Discussing mental health issues is still an uphill battle for our society. This mom shares her story about how counselling made her a better parent, employee and partner.
BY ASHLEY MACINNIS
PHOTO BY NULLPLUS/GETTY IMAGES
FEB 5, 2018
I still remember sitting in the waiting room, imagining a chaise lounge waiting for me in the therapist’s office on my first visit. Instead, I found an office not unlike my own and a space that made me feel safe and empowered. Even so, I didn’t tell anyone about my appointments for weeks — not even my partner.
Despite initiatives designed to break down the stigmas associated with mental illness, openly discussing mental health continues to be an uphill battle for us as a society.
Once I got past the irrational shame and sense of failure I felt, my weekly session became the best hour of my week.
After an emotionally turbulent year spent dealing with illness and feeling overwhelmed with my professional and personal responsibilities, I hit a wall. I took a six-week leave of absence from my work after my blood pressure soared and I couldn’t get to sleep at night. I dialed into my company’s Employee Assistance Program to request counselling and felt like a failure.
It took about six weeks before I felt confident enough to share that I was attending weekly sessions with a counsellor. Once I got past the irrational shame and sense of failure I felt, my weekly session became the best hour of my week. It made me a better mom, a more loving partner, a more balanced employee and a more resilient woman.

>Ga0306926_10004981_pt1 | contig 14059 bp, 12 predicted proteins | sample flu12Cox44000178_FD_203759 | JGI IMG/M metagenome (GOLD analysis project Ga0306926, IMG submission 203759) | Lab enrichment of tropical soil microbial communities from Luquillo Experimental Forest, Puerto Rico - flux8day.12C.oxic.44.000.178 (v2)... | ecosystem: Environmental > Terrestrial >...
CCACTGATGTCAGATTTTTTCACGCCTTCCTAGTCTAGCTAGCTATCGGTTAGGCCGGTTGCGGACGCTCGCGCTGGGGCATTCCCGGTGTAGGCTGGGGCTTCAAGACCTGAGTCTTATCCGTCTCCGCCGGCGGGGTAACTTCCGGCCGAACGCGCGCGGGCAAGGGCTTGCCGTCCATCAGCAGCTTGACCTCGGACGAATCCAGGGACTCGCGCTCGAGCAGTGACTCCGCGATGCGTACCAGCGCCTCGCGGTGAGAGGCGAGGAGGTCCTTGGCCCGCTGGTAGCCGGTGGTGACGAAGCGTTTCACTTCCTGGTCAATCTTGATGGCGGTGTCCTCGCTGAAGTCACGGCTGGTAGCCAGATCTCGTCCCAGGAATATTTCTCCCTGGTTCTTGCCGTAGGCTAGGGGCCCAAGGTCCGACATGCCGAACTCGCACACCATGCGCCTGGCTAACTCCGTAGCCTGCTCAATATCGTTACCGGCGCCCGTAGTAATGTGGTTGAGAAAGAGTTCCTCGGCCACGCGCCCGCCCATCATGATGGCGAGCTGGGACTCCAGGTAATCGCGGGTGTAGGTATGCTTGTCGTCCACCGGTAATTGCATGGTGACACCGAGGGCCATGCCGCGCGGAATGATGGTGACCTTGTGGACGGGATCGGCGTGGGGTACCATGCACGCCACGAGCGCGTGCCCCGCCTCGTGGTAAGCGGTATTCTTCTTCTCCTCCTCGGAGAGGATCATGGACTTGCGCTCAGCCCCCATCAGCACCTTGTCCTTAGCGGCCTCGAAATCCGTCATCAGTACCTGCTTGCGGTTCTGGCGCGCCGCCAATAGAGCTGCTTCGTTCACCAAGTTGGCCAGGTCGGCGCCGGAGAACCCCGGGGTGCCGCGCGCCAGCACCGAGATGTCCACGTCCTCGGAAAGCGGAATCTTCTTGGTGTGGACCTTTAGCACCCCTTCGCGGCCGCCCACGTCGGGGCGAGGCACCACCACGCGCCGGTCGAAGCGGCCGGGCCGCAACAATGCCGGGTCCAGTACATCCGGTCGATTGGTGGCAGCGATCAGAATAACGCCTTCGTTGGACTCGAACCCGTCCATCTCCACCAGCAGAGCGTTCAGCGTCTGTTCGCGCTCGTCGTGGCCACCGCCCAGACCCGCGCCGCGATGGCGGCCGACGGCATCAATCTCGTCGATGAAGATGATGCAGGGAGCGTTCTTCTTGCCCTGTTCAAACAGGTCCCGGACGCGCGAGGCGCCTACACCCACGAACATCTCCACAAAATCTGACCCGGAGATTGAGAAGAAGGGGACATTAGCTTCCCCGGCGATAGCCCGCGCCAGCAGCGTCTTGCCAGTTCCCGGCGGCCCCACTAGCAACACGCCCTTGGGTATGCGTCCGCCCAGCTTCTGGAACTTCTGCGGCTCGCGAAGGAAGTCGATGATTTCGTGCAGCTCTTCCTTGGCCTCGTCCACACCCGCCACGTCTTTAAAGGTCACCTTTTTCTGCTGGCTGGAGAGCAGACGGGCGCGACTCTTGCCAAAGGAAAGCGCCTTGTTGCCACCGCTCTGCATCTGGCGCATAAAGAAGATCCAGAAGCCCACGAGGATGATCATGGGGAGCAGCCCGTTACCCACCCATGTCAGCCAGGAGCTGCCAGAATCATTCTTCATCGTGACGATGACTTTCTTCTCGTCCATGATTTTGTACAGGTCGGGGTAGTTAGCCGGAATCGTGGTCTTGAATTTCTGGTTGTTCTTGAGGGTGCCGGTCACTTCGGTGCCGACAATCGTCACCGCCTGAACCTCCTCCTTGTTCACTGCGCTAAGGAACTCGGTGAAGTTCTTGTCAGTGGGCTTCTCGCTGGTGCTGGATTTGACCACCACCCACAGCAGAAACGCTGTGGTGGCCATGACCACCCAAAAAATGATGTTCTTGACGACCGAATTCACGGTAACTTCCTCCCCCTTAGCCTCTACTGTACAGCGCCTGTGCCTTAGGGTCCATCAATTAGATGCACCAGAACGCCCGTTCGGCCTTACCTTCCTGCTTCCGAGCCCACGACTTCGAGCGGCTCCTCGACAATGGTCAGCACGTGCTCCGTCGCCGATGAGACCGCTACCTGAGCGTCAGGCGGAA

Every four weeks, we revisited a series of questionnaires that had initially ranked me as severe in anxiety and stress, high in depression, and moderate in confidence. On my final session, I ranked low in the first three, and high in confidence.
And I felt it.
Counselling isn’t about complaining about your life; it’s about enriching it and uncovering strength you didn’t know you had.
Contrary to popular belief — and even my own belief before I began my sessions — I rarely talked about problems I was having with my counsellor. Instead, I focused on goals, self-improvement and ways to improve the many relationships in my life. There were days I needed to vent about the challenges of co-parenting, the political power plays at work, or the fact my partner and I hadn’t been as intimate lately, but often I found my counsellor guiding me to a place where I could be kinder to myself.
Counselling allowed me to fill my proverbial toolbox with every tool for the job. It meant I could get things off my chest without necessarily burdening my loved ones. We role-played for important conversations I felt I needed to have with my ex-husband, my manager at work, my son.
I don’t attend weekly sessions now, but I know I’ll go back and, more importantly, I know I can go back.
I recommend counselling to everyone I know now, regardless of whether they feel they’re working through something or not. Counselling isn’t about complaining about your life; it’s about enriching it and uncovering strength you didn’t know you had.
You can expect it to feel a little weird at first, and it might take a few tries to find someone you click with. Once you allow yourself to open up and make a connection, however, I promise only good things will come of the practice.